When Jay and I first met, I was shocked at the differences between us. I grew up in a small town with less than 90 people in my high school graduating class. Jay lived in a town with more people in his class than in my entire school. He was born in another country and had traveled to dozens of places I’d even heard of at that point. When I first got to know him I actually thought he was joking when he told me about his life. Were there really people so privileged with travel? My family had never even left the country! The more we talked, the more I fell in love with Jay’s experiences. I loved his knowledge of different areas of the world, his passion for travel, and his ignorance (for lack of a better word) about certain aspects of American life.
Jay and I both have loving families and had good childhoods, but he was a little more privileged with his vacations and resources. Every year he went on a month-long vacation to Singapore, South Africa, Dubai, or some other cool destination and ate exotic meals. Meawhile, I sat at home eating my Hot Pockets and watching non-cable television. Whenenver we talked it was apparent that we had plenty of differences.
I think those differences are what brought us together. I found myself fascinated by his lifestyle, the ability to travel so often has always been a dream of mine. I want to eat the Peking Duck and see gold vending machines! I also love learning about his Dutch background. There is so much I didn’t know about Europe and travel. Jay taught me an incredible amount and he stills does to this day! While I was living vicariously through Jay on his vacations, he was learning more about the average American life from me. He was surprised by how few people lived in my town, how limited our sports selection was in high school, and how little I knew (and still know) about geography. We talked about our own lives and learned from each other.
One thing that really bonds Jay and I together is my lack of worldly knowledge. I remember the first time Jay asked me about the countries in Europe. He wanted to see how many I could name on a blank map and I think I got three correct. Whenever we discuss a topic I am clueless about and he thinks I should know, he’ll find a YouTube video to help teach me! Now I’m significantly better at geography and he’s not totally embarassed by lack of knowledge on the subject. 🙂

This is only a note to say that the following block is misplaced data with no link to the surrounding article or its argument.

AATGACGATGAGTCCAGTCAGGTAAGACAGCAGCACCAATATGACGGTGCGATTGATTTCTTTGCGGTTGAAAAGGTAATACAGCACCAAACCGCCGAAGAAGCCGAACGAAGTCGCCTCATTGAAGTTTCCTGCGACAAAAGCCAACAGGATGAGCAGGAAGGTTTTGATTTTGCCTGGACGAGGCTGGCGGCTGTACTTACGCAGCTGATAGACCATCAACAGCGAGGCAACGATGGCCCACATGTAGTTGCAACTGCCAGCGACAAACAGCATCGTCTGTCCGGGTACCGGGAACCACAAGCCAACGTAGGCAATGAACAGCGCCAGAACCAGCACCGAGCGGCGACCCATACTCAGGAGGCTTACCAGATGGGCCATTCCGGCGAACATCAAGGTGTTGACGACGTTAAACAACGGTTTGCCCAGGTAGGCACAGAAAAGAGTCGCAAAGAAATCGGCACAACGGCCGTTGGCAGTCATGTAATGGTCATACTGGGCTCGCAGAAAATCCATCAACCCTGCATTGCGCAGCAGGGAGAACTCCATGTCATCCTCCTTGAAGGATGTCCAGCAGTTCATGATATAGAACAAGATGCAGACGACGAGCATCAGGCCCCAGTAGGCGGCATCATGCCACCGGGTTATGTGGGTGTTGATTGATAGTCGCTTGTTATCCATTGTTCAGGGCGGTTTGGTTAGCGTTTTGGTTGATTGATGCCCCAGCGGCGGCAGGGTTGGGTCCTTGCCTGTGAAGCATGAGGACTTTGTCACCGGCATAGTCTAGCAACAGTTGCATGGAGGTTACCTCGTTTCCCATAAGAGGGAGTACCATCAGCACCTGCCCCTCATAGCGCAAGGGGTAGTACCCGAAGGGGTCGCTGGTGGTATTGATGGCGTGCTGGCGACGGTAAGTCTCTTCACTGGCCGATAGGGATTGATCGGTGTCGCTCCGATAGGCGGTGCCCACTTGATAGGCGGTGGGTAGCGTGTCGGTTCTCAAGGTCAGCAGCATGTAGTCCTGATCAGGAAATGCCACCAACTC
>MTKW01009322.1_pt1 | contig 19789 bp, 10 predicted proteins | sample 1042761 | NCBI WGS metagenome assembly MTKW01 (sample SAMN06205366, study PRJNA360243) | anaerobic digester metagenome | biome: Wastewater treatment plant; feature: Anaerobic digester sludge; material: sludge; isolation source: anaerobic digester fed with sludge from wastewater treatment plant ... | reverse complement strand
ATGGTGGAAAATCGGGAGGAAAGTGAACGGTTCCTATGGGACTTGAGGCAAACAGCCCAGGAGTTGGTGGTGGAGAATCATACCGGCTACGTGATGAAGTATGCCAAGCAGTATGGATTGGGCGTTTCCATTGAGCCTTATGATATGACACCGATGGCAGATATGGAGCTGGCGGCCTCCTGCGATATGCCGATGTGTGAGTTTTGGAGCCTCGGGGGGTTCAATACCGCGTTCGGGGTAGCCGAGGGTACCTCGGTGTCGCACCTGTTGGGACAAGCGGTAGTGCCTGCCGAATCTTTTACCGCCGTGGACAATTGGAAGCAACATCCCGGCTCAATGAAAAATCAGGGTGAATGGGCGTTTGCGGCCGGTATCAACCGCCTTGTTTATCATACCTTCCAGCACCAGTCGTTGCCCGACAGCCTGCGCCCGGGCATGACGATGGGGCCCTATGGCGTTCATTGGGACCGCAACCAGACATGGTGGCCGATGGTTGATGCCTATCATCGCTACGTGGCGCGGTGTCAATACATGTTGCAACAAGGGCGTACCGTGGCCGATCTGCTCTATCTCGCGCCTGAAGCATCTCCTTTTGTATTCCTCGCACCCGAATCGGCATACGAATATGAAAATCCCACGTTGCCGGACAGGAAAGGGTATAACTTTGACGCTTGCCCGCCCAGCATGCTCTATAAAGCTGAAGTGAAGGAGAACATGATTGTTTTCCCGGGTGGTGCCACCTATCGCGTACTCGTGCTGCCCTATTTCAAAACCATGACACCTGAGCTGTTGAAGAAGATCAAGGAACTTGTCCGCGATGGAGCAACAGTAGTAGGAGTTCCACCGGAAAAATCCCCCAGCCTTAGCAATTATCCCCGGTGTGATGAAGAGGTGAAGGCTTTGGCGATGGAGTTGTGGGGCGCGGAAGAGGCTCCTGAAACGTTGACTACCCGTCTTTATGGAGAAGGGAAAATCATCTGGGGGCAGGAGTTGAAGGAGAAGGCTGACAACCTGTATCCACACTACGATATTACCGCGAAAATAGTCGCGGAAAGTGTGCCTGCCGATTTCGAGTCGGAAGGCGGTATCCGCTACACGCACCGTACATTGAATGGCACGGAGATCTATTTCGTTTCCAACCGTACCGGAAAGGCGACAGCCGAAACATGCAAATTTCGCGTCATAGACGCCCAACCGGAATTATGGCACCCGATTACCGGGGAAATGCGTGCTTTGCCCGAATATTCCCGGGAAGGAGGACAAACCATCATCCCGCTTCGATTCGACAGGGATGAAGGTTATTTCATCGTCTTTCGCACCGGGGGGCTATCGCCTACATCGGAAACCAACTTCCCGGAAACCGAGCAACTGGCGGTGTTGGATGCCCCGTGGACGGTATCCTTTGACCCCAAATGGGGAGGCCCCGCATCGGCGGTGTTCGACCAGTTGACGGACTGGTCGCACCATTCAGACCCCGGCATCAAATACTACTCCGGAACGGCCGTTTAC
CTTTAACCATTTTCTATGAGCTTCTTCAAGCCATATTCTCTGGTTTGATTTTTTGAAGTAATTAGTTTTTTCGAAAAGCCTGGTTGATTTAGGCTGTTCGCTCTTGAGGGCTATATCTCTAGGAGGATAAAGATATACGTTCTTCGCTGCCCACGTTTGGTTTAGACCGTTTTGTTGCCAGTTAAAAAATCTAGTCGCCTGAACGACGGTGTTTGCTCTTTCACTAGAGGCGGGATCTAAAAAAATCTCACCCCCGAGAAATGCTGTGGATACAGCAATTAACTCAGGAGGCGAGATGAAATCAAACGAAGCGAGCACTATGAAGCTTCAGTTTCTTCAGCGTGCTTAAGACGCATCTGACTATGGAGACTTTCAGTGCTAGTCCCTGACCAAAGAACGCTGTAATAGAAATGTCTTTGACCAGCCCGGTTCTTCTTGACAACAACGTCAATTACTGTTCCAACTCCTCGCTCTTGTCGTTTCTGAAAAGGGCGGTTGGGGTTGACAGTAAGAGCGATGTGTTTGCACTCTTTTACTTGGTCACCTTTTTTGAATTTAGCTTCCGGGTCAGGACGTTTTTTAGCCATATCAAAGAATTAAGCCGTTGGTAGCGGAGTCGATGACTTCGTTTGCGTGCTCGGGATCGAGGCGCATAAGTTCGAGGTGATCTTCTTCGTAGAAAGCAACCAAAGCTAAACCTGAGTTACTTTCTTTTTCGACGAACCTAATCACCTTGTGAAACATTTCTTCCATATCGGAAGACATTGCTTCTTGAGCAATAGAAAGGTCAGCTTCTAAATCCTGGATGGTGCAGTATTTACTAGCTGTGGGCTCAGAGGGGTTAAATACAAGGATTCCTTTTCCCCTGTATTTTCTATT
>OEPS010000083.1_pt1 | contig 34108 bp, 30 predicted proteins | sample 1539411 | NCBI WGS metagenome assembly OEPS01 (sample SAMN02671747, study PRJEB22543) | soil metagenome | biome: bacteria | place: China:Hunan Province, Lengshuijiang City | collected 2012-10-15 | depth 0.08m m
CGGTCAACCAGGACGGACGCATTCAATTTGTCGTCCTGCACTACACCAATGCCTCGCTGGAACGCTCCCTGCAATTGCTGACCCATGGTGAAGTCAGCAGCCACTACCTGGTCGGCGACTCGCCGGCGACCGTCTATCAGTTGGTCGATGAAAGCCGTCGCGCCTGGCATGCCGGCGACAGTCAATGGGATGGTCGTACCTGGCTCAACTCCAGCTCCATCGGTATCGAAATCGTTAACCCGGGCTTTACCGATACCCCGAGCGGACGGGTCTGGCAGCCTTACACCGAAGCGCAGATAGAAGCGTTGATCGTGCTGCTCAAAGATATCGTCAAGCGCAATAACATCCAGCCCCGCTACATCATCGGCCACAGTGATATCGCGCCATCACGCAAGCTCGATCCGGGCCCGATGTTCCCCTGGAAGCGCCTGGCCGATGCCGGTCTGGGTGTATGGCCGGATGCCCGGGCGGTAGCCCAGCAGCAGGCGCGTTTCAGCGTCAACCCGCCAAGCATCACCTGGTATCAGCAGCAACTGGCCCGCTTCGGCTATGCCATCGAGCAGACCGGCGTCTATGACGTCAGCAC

One of the things I help teach Jay is American sports. He grew up watching field hockey (dudes play it in Holland) and football (better known to us ‘mericans as soccer). I brought Jay to Fenway to watch the Red Sox and helped teach him the rules of baseball. You know how if there’s a no-hitter happening you’re not supposed to draw attention to it? Well I failed to mention that to Jay and one of my friends still blames him for ruining the no-hitter that day. He was simply being observant by saying, “Have there been no hits?” The next play ended the no-hitter and confirmed our superstitions that you should never ever say anything about a possible no-hitter! While Jay learned about baseball from me, I learned about soccer from him. I never got into soccer before college and failed to understand the rules. Jay helped teach me and even helped me choose a team to follow. Now we support eachother’s team (unless our teams are playing against one another) and each have a better understanding of other sports!
Sometimes it really is true that opposites attract. I’m not sure I’d say that Jay and I are complete opposites, but our upbringings certainly lacked similarities. We understand that our standards of living might be a little different, but we don’t let that stand in our way. We both have a thirst for knowledge and want to learn more about what makes eachother who we are today. Jay and I choose to embrace our differences, which is why we have such a strong bond between us.
This post was inspired by the LDRBN blogging prompt: Opposites
Want to learn more about LDRBN? We have a network of over 75 LDR bloggers just waiting to meet you!